Review – Greg Hastings Paintball 2

Greg Hastings Paintball 2 is now available for download on the PlayStation Network. Is it worth its weight in paint, or will it just leave your mask all fogged up? Read our review after the jump to find out.

Everyone in the paintball world can tell you who Greg Hastings is. His name is synonymous with the sport. His previous paintball games came out as Xbox exclusives in 2004 and 2005, and generated a cult following that kept the titles in Major Nelson’s Top 25 for Xbox Live for some time. Paintball, as a sport, has been around for years, but this title is its first foray onto this generation of consoles as a video game.

GHP2 is a first person shooter and gameplay consists of you trying not to get shot. You can run and dive onto the ground or you can go directly into cover. The cover system works fairly well, and you can peak out around corners. There is no blind fire, but the game has a wind factor and combining that with gravity can allow you to hit someone hiding behind cover. That is a two-way street, so camping out in one spot isn’t always a good idea. One thing to keep in mind is that all that running will cause your mask to fog up, so running around like a chicken with your head cut off can actually help the other team. You’ll have a hard time shooting anyone if you can’t see them.

Diving for Cover

The game has a one shot rule, where if you are hit once, anywhere on your body, you are out. Paintball has always used an honor system, where you call your own elimination, but cheating is an option. Once hit, you can either call yourself out, or try wiping away the paint. If you get caught wiping, your team is penalized by losing a second teammate as well as you in what’s called a one-for-one. The cheating system uses a quick time event immediately after you’ve been tagged, and you’ll have a 50-50 chance of getting away with it. While cheating is a crappy move, it has always been a part of the sport, so its availability in the game is understandable.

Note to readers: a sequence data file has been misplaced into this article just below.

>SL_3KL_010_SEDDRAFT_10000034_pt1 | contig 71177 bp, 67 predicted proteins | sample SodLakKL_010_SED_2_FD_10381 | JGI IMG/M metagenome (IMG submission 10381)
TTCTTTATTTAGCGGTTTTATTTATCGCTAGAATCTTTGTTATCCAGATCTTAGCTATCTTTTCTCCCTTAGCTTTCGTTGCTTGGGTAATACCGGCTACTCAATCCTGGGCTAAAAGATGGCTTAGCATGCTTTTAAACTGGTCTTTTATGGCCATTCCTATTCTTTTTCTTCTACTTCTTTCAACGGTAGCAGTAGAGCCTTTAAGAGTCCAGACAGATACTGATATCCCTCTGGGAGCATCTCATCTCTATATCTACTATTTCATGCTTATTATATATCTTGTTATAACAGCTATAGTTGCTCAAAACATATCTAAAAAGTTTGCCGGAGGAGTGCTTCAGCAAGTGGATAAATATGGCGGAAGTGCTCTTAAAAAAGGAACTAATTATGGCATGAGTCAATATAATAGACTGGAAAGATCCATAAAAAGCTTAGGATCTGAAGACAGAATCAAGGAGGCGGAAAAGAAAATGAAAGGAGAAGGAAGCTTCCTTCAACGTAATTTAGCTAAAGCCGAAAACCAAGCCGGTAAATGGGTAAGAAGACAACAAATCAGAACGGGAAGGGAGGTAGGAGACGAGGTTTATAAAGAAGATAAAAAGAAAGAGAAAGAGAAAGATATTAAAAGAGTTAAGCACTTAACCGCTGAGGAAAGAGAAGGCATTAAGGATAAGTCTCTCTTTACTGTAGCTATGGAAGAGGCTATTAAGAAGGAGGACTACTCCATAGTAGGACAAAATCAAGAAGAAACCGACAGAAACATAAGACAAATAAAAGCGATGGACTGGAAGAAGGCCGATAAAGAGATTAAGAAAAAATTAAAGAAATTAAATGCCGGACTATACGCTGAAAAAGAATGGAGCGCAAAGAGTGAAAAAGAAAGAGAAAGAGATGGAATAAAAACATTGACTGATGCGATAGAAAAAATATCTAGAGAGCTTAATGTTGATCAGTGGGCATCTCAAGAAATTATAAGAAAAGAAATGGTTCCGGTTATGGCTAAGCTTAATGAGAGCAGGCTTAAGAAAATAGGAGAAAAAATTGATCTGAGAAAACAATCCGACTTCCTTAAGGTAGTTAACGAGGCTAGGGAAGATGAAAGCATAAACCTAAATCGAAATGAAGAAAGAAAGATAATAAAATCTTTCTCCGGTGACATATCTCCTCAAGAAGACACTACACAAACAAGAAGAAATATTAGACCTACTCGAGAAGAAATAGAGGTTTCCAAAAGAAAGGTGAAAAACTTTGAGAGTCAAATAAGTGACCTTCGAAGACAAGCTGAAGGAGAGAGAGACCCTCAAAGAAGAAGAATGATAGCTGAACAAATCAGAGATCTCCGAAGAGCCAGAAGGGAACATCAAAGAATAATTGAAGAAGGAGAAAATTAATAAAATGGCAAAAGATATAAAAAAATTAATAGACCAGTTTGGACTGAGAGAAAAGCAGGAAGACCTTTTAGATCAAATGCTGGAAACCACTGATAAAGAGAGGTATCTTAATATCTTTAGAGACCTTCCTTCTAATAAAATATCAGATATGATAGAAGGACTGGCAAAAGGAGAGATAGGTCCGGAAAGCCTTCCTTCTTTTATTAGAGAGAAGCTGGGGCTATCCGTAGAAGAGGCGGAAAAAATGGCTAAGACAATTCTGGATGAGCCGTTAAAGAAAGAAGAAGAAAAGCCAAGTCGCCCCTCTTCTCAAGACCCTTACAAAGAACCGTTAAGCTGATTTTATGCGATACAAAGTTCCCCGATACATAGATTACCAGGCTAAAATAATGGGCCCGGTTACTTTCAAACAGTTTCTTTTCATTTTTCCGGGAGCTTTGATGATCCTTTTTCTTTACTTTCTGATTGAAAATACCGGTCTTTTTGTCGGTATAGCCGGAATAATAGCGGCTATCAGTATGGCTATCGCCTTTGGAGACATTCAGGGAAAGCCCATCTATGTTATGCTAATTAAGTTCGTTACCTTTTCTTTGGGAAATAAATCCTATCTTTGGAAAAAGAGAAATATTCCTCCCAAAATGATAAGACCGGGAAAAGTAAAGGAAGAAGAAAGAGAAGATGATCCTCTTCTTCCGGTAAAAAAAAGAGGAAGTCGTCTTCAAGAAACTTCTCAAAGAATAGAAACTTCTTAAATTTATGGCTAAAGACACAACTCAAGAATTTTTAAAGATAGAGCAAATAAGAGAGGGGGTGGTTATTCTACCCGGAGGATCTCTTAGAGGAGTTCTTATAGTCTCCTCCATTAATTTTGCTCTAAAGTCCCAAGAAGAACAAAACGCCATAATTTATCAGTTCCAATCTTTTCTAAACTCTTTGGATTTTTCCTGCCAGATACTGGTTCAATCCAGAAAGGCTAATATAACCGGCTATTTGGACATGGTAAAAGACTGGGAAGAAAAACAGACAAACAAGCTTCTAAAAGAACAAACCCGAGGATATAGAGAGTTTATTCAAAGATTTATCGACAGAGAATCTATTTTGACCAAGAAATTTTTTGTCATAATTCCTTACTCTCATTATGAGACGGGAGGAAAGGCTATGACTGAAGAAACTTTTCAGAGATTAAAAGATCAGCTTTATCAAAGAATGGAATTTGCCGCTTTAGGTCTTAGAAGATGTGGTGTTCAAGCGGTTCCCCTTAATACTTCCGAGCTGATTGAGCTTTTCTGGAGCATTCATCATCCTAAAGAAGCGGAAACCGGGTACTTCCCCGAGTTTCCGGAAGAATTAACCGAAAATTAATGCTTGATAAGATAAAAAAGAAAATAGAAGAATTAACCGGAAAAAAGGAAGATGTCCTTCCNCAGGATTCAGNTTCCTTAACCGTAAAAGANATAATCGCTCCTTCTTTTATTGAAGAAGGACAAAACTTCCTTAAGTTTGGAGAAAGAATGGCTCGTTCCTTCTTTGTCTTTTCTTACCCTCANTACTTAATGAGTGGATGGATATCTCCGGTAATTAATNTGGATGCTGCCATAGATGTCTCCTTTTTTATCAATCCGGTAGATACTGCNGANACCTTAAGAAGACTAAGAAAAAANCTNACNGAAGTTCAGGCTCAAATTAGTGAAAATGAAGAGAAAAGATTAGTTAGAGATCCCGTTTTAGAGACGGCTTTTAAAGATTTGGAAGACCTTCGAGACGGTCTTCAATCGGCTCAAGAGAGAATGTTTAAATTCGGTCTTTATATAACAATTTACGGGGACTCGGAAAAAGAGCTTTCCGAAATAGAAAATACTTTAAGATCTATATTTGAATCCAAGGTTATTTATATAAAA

There are 3 major game types, with seven different game modes to choose from. The three game types are Speedball, Recball, and Woodsball. Game modes consist of Elimination, Capture the Flag, Single Flag, Point Capture, Assault, Sniper and Recon.

Woodsball

During career play, you’ll pick available teammates from a player pool that grows the farther you advance your career. At the start of each round, you have the option to decide what overall strategy you want your team to use. You can choose a balanced strategy, mixing defense and forward movement. You can go heavy to the left or right, or right up the middle. You can also choose to just defend, which is a decent strategy if your AI teammates keep getting taken out repeatedly.

As you defeat teams, their player cards are added into a card system that allows you to trade up to better players. The card system uses more than a thousand real life players, and each player’s card keeps track of their in-game records so you can see how well they play. You can have up to ten players on your team, and how you stack the cards will determine who is active and who is on the bench. Matches range from 3-on-3 and up to 7-on-7, so keep in mind who is is where in your card line-up. The cards will be laid out in front of you, and active players start on the left. The AI for the game can be downright stupid at times, but having better players does help a little. They aren’t much smarter, but the rookies are about as smart as a box of rocks, so anything is an improvement over them.